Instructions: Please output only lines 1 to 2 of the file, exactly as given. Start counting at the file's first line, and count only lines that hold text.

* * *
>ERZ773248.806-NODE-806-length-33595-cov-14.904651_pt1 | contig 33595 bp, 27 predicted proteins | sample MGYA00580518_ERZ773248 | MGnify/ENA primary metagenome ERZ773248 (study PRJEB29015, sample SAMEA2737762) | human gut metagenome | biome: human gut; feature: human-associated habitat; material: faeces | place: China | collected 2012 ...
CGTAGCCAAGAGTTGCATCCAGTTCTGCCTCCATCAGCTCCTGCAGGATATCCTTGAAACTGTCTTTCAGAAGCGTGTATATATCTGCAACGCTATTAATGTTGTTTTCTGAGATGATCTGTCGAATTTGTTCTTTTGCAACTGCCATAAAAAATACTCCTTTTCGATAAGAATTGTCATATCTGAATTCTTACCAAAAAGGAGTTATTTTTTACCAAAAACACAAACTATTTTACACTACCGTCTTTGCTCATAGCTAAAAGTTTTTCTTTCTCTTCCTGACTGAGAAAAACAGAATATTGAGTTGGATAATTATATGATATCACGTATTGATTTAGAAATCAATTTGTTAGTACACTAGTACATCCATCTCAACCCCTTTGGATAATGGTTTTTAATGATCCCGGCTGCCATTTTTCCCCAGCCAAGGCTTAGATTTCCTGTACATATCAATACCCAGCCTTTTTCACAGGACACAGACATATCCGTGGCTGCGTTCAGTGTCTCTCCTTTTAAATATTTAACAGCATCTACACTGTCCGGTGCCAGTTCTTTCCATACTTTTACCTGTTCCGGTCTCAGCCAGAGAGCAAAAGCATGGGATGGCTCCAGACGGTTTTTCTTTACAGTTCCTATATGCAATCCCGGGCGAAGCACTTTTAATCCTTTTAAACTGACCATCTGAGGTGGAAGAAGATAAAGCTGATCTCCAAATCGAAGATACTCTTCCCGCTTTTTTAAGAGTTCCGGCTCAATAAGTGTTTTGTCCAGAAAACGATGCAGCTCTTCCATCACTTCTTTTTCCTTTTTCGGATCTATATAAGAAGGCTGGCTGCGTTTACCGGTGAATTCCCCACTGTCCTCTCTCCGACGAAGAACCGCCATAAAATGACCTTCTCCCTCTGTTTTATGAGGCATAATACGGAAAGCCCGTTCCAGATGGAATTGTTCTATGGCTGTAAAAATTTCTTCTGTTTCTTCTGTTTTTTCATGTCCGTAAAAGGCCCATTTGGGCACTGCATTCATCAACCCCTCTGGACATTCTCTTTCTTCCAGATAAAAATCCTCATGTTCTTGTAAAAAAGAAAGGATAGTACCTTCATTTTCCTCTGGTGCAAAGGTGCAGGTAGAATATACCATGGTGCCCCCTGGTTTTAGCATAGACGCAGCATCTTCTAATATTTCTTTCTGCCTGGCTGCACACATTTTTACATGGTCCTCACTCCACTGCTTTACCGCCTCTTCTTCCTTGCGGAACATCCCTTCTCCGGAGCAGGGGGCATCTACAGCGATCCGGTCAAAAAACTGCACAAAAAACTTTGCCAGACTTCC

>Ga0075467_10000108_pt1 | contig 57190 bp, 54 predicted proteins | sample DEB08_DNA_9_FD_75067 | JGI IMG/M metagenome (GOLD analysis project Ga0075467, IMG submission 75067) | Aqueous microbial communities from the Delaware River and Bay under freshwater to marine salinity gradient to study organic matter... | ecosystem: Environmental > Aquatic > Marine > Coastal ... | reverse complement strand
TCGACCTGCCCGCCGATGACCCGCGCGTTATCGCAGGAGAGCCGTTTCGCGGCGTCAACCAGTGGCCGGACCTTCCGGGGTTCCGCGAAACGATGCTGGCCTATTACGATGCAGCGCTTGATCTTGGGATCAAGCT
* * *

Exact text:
>ERZ773248.806-NODE-806-length-33595-cov-14.904651_pt1 | contig 33595 bp, 27 predicted proteins | sample MGYA00580518_ERZ773248 | MGnify/ENA primary metagenome ERZ773248 (study PRJEB29015, sample SAMEA2737762) | human gut metagenome | biome: human gut; feature: human-associated habitat; material: faeces | place: China | collected 2012 ...
CGTAGCCAAGAGTTGCATCCAGTTCTGCCTCCATCAGCTCCTGCAGGATATCCTTGAAACTGTCTTTCAGAAGCGTGTATATATCTGCAACGCTATTAATGTTGTTTTCTGAGATGATCTGTCGAATTTGTTCTTTTGCAACTGCCATAAAAAATACTCCTTTTCGATAAGAATTGTCATATCTGAATTCTTACCAAAAAGGAGTTATTTTTTACCAAAAACACAAACTATTTTACACTACCGTCTTTGCTCATAGCTAAAAGTTTTTCTTTCTCTTCCTGACTGAGAAAAACAGAATATTGAGTTGGATAATTATATGATATCACGTATTGATTTAGAAATCAATTTGTTAGTACACTAGTACATCCATCTCAACCCCTTTGGATAATGGTTTTTAATGATCCCGGCTGCCATTTTTCCCCAGCCAAGGCTTAGATTTCCTGTACATATCAATACCCAGCCTTTTTCACAGGACACAGACATATCCGTGGCTGCGTTCAGTGTCTCTCCTTTTAAATATTTAACAGCATCTACACTGTCCGGTGCCAGTTCTTTCCATACTTTTACCTGTTCCGGTCTCAGCCAGAGAGCAAAAGCATGGGATGGCTCCAGACGGTTTTTCTTTACAGTTCCTATATGCAATCCCGGGCGAAGCACTTTTAATCCTTTTAAACTGACCATCTGAGGTGGAAGAAGATAAAGCTGATCTCCAAATCGAAGATACTCTTCCCGCTTTTTTAAGAGTTCCGGCTCAATAAGTGTTTTGTCCAGAAAACGATGCAGCTCTTCCATCACTTCTTTTTCCTTTTTCGGATCTATATAAGAAGGCTGGCTGCGTTTACCGGTGAATTCCCCACTGTCCTCTCTCCGACGAAGAACCGCCATAAAATGACCTTCTCCCTCTGTTTTATGAGGCATAATACGGAAAGCCCGTTCCAGATGGAATTGTTCTATGGCTGTAAAAATTTCTTCTGTTTCTTCTGTTTTTTCATGTCCGTAAAAGGCCCATTTGGGCACTGCATTCATCAACCCCTCTGGACATTCTCTTTCTTCCAGATAAAAATCCTCATGTTCTTGTAAAAAAGAAAGGATAGTACCTTCATTTTCCTCTGGTGCAAAGGTGCAGGTAGAATATACCATGGTGCCCCCTGGTTTTAGCATAGACGCAGCATCTTCTAATATTTCTTTCTGCCTGGCTGCACACATTTTTACATGGTCCTCACTCCACTGCTTTACCGCCTCTTCTTCCTTGCGGAACATCCCTTCTCCGGAGCAGGGGGCATCTACAGCGATCCGGTCAAAAAACTGCACAAAAAACTTTGCCAGACTTCC